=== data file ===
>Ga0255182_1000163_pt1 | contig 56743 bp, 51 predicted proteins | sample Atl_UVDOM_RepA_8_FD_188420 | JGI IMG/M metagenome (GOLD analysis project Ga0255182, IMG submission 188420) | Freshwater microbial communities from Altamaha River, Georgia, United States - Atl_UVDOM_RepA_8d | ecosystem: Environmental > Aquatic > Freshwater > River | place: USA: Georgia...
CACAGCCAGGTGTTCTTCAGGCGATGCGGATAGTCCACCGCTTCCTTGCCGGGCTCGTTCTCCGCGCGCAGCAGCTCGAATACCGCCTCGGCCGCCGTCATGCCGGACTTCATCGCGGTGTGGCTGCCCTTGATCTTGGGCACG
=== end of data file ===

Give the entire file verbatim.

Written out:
>Ga0255182_1000163_pt1 | contig 56743 bp, 51 predicted proteins | sample Atl_UVDOM_RepA_8_FD_188420 | JGI IMG/M metagenome (GOLD analysis project Ga0255182, IMG submission 188420) | Freshwater microbial communities from Altamaha River, Georgia, United States - Atl_UVDOM_RepA_8d | ecosystem: Environmental > Aquatic > Freshwater > River | place: USA: Georgia...
CACAGCCAGGTGTTCTTCAGGCGATGCGGATAGTCCACCGCTTCCTTGCCGGGCTCGTTCTCCGCGCGCAGCAGCTCGAATACCGCCTCGGCCGCCGTCATGCCGGACTTCATCGCGGTGTGGCTGCCCTTGATCTTGGGCACG